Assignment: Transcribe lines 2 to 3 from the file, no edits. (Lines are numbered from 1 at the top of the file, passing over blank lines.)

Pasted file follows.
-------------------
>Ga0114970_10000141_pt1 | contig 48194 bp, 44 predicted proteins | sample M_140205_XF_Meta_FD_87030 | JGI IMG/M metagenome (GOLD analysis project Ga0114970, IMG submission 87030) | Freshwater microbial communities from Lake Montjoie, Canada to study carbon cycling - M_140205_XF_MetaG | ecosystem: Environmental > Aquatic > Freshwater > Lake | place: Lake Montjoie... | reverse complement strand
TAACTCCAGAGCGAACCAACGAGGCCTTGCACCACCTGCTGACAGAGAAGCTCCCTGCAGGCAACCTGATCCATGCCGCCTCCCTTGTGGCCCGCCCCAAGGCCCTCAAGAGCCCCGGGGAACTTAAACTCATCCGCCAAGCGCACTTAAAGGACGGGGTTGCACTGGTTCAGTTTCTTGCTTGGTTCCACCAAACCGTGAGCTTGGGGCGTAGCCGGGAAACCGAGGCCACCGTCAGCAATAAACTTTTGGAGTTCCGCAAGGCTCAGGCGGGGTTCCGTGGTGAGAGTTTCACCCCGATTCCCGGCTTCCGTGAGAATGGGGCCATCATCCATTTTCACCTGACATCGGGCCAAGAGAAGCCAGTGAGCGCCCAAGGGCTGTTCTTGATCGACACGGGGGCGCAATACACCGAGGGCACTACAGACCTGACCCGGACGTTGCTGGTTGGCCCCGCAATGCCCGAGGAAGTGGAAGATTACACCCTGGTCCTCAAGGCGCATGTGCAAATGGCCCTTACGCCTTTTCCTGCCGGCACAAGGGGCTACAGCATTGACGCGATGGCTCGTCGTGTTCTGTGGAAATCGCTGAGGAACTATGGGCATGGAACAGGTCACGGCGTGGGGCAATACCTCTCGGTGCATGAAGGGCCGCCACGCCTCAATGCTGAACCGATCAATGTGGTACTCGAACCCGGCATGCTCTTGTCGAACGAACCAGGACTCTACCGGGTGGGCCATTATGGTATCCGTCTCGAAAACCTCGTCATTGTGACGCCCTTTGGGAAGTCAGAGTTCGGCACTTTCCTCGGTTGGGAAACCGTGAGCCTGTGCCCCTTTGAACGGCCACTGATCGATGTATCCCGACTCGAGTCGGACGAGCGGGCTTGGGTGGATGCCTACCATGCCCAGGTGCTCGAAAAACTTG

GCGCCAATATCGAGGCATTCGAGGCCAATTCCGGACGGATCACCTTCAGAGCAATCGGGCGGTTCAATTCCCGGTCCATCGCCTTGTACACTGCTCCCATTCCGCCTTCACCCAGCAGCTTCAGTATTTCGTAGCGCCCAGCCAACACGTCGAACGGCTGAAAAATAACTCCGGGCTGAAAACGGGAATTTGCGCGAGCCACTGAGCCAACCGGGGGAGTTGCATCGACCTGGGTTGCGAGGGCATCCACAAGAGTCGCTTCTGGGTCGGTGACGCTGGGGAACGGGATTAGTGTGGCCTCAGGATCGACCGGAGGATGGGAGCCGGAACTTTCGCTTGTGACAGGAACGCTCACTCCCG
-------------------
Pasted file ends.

TAACTCCAGAGCGAACCAACGAGGCCTTGCACCACCTGCTGACAGAGAAGCTCCCTGCAGGCAACCTGATCCATGCCGCCTCCCTTGTGGCCCGCCCCAAGGCCCTCAAGAGCCCCGGGGAACTTAAACTCATCCGCCAAGCGCACTTAAAGGACGGGGTTGCACTGGTTCAGTTTCTTGCTTGGTTCCACCAAACCGTGAGCTTGGGGCGTAGCCGGGAAACCGAGGCCACCGTCAGCAATAAACTTTTGGAGTTCCGCAAGGCTCAGGCGGGGTTCCGTGGTGAGAGTTTCACCCCGATTCCCGGCTTCCGTGAGAATGGGGCCATCATCCATTTTCACCTGACATCGGGCCAAGAGAAGCCAGTGAGCGCCCAAGGGCTGTTCTTGATCGACACGGGGGCGCAATACACCGAGGGCACTACAGACCTGACCCGGACGTTGCTGGTTGGCCCCGCAATGCCCGAGGAAGTGGAAGATTACACCCTGGTCCTCAAGGCGCATGTGCAAATGGCCCTTACGCCTTTTCCTGCCGGCACAAGGGGCTACAGCATTGACGCGATGGCTCGTCGTGTTCTGTGGAAATCGCTGAGGAACTATGGGCATGGAACAGGTCACGGCGTGGGGCAATACCTCTCGGTGCATGAAGGGCCGCCACGCCTCAATGCTGAACCGATCAATGTGGTACTCGAACCCGGCATGCTCTTGTCGAACGAACCAGGACTCTACCGGGTGGGCCATTATGGTATCCGTCTCGAAAACCTCGTCATTGTGACGCCCTTTGGGAAGTCAGAGTTCGGCACTTTCCTCGGTTGGGAAACCGTGAGCCTGTGCCCCTTTGAACGGCCACTGATCGATGTATCCCGACTCGAGTCGGACGAGCGGGCTTGGGTGGATGCCTACCATGCCCAGGTGCTCGAAAAACTTG

GCGCCAATATCGAGGCATTCGAGGCCAATTCCGGACGGATCACCTTCAGAGCAATCGGGCGGTTCAATTCCCGGTCCATCGCCTTGTACACTGCTCCCATTCCGCCTTCACCCAGCAGCTTCAGTATTTCGTAGCGCCCAGCCAACACGTCGAACGGCTGAAAAATAACTCCGGGCTGAAAACGGGAATTTGCGCGAGCCACTGAGCCAACCGGGGGAGTTGCATCGACCTGGGTTGCGAGGGCATCCACAAGAGTCGCTTCTGGGTCGGTGACGCTGGGGAACGGGATTAGTGTGGCCTCAGGATCGACCGGAGGATGGGAGCCGGAACTTTCGCTTGTGACAGGAACGCTCACTCCCG